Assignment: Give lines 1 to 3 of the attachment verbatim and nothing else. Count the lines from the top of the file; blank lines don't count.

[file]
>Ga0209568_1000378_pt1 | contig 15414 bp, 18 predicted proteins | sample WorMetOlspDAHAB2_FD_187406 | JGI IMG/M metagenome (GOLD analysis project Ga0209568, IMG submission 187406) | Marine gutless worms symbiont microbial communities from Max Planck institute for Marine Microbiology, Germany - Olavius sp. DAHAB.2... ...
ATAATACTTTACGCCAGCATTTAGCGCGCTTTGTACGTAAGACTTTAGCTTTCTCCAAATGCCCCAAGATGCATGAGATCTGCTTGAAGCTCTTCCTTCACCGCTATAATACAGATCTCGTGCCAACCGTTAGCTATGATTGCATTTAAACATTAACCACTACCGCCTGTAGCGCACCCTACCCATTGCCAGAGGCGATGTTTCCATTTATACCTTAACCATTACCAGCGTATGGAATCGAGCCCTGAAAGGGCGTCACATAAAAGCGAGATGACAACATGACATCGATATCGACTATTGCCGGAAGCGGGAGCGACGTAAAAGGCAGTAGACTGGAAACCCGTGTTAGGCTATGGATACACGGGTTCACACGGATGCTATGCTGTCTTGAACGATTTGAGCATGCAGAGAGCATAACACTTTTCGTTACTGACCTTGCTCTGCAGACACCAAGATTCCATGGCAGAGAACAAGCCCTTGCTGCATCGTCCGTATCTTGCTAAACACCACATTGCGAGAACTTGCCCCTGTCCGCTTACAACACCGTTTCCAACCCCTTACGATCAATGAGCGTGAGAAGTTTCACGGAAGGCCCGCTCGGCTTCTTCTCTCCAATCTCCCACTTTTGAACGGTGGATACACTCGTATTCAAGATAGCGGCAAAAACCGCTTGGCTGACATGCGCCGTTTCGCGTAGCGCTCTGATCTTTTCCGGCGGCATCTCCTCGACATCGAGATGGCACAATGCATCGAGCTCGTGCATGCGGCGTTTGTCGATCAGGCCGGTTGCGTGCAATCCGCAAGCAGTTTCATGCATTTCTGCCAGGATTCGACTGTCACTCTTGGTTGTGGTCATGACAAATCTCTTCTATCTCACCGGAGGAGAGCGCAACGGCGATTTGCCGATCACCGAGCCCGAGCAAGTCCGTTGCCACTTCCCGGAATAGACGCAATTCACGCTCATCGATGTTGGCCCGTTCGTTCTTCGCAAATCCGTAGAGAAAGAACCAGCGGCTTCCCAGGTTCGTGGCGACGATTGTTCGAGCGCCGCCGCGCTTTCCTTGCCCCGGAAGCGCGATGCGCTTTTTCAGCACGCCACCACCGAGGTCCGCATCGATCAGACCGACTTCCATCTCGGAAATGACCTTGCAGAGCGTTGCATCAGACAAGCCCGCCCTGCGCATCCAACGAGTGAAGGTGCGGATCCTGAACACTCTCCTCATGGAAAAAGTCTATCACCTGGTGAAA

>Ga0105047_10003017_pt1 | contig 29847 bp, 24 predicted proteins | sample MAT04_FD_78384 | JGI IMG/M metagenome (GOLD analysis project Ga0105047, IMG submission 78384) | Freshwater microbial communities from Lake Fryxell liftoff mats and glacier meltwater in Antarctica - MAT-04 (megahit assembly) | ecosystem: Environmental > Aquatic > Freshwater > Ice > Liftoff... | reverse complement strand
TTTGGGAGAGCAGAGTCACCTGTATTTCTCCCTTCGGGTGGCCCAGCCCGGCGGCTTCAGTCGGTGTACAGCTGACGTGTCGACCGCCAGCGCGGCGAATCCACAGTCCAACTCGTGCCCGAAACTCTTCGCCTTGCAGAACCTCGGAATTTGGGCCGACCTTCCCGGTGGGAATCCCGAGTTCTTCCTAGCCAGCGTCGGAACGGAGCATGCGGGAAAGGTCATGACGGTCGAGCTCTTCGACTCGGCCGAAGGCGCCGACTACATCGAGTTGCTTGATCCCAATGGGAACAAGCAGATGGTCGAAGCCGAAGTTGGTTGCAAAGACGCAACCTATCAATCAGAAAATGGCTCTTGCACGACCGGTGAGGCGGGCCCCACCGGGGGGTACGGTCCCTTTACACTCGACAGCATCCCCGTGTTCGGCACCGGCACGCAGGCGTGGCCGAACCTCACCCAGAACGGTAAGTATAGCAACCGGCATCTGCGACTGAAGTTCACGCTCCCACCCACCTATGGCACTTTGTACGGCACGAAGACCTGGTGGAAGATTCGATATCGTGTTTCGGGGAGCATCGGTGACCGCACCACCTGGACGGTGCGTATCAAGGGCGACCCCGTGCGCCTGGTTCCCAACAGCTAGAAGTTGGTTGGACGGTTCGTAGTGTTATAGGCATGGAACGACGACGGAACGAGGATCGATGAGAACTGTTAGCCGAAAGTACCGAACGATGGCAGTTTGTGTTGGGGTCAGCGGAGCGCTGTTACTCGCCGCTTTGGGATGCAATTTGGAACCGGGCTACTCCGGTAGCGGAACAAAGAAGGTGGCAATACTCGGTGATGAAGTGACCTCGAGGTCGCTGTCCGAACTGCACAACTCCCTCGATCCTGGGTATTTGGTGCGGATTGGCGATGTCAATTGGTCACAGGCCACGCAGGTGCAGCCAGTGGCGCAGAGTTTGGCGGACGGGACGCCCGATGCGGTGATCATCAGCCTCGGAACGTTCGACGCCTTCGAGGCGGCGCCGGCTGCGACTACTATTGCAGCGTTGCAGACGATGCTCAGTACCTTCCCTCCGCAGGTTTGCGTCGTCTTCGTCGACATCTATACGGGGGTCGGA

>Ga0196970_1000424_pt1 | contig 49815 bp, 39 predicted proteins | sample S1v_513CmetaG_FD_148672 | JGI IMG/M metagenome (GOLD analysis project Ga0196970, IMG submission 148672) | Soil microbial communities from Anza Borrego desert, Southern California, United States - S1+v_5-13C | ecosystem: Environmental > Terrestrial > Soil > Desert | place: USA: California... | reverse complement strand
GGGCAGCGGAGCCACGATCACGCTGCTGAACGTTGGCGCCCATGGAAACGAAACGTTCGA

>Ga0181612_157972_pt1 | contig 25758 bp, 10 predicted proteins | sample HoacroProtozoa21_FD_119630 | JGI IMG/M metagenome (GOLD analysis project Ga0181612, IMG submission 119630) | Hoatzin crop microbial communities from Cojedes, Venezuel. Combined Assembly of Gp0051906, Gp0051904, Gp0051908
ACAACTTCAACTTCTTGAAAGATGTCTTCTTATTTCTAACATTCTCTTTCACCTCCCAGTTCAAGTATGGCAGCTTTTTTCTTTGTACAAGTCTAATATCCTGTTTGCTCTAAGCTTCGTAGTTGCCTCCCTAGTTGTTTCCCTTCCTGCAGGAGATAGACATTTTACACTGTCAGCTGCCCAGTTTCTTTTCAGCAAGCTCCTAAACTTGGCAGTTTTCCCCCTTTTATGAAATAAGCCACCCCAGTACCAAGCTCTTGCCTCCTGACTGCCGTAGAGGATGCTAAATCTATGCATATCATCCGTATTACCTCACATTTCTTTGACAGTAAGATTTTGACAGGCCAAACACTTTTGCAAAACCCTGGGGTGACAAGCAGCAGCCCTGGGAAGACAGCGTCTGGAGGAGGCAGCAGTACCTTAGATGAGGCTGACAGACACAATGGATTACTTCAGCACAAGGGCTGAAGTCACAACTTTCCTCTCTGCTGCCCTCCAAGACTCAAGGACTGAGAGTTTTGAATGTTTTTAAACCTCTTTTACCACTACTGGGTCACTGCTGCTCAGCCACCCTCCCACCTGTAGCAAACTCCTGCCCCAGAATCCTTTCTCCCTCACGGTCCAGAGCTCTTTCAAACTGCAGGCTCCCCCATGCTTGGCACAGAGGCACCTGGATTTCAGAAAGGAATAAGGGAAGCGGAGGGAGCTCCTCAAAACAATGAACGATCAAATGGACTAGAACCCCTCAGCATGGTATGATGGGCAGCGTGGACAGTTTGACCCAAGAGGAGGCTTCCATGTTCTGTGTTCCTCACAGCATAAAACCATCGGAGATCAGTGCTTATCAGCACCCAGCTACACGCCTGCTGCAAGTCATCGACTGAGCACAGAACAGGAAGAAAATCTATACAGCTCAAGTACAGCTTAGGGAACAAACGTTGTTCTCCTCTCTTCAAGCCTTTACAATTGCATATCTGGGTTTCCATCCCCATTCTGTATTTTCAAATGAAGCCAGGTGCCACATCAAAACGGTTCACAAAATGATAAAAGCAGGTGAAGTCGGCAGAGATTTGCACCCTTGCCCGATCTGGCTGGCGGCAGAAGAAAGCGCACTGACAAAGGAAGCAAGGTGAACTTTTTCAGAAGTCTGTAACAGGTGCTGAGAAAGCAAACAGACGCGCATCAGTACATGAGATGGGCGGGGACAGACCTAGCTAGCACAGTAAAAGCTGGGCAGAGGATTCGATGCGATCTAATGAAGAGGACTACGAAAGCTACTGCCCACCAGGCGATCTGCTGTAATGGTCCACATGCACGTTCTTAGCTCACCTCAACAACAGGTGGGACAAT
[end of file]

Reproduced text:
>Ga0209568_1000378_pt1 | contig 15414 bp, 18 predicted proteins | sample WorMetOlspDAHAB2_FD_187406 | JGI IMG/M metagenome (GOLD analysis project Ga0209568, IMG submission 187406) | Marine gutless worms symbiont microbial communities from Max Planck institute for Marine Microbiology, Germany - Olavius sp. DAHAB.2... ...
ATAATACTTTACGCCAGCATTTAGCGCGCTTTGTACGTAAGACTTTAGCTTTCTCCAAATGCCCCAAGATGCATGAGATCTGCTTGAAGCTCTTCCTTCACCGCTATAATACAGATCTCGTGCCAACCGTTAGCTATGATTGCATTTAAACATTAACCACTACCGCCTGTAGCGCACCCTACCCATTGCCAGAGGCGATGTTTCCATTTATACCTTAACCATTACCAGCGTATGGAATCGAGCCCTGAAAGGGCGTCACATAAAAGCGAGATGACAACATGACATCGATATCGACTATTGCCGGAAGCGGGAGCGACGTAAAAGGCAGTAGACTGGAAACCCGTGTTAGGCTATGGATACACGGGTTCACACGGATGCTATGCTGTCTTGAACGATTTGAGCATGCAGAGAGCATAACACTTTTCGTTACTGACCTTGCTCTGCAGACACCAAGATTCCATGGCAGAGAACAAGCCCTTGCTGCATCGTCCGTATCTTGCTAAACACCACATTGCGAGAACTTGCCCCTGTCCGCTTACAACACCGTTTCCAACCCCTTACGATCAATGAGCGTGAGAAGTTTCACGGAAGGCCCGCTCGGCTTCTTCTCTCCAATCTCCCACTTTTGAACGGTGGATACACTCGTATTCAAGATAGCGGCAAAAACCGCTTGGCTGACATGCGCCGTTTCGCGTAGCGCTCTGATCTTTTCCGGCGGCATCTCCTCGACATCGAGATGGCACAATGCATCGAGCTCGTGCATGCGGCGTTTGTCGATCAGGCCGGTTGCGTGCAATCCGCAAGCAGTTTCATGCATTTCTGCCAGGATTCGACTGTCACTCTTGGTTGTGGTCATGACAAATCTCTTCTATCTCACCGGAGGAGAGCGCAACGGCGATTTGCCGATCACCGAGCCCGAGCAAGTCCGTTGCCACTTCCCGGAATAGACGCAATTCACGCTCATCGATGTTGGCCCGTTCGTTCTTCGCAAATCCGTAGAGAAAGAACCAGCGGCTTCCCAGGTTCGTGGCGACGATTGTTCGAGCGCCGCCGCGCTTTCCTTGCCCCGGAAGCGCGATGCGCTTTTTCAGCACGCCACCACCGAGGTCCGCATCGATCAGACCGACTTCCATCTCGGAAATGACCTTGCAGAGCGTTGCATCAGACAAGCCCGCCCTGCGCATCCAACGAGTGAAGGTGCGGATCCTGAACACTCTCCTCATGGAAAAAGTCTATCACCTGGTGAAA

>Ga0105047_10003017_pt1 | contig 29847 bp, 24 predicted proteins | sample MAT04_FD_78384 | JGI IMG/M metagenome (GOLD analysis project Ga0105047, IMG submission 78384) | Freshwater microbial communities from Lake Fryxell liftoff mats and glacier meltwater in Antarctica - MAT-04 (megahit assembly) | ecosystem: Environmental > Aquatic > Freshwater > Ice > Liftoff... | reverse complement strand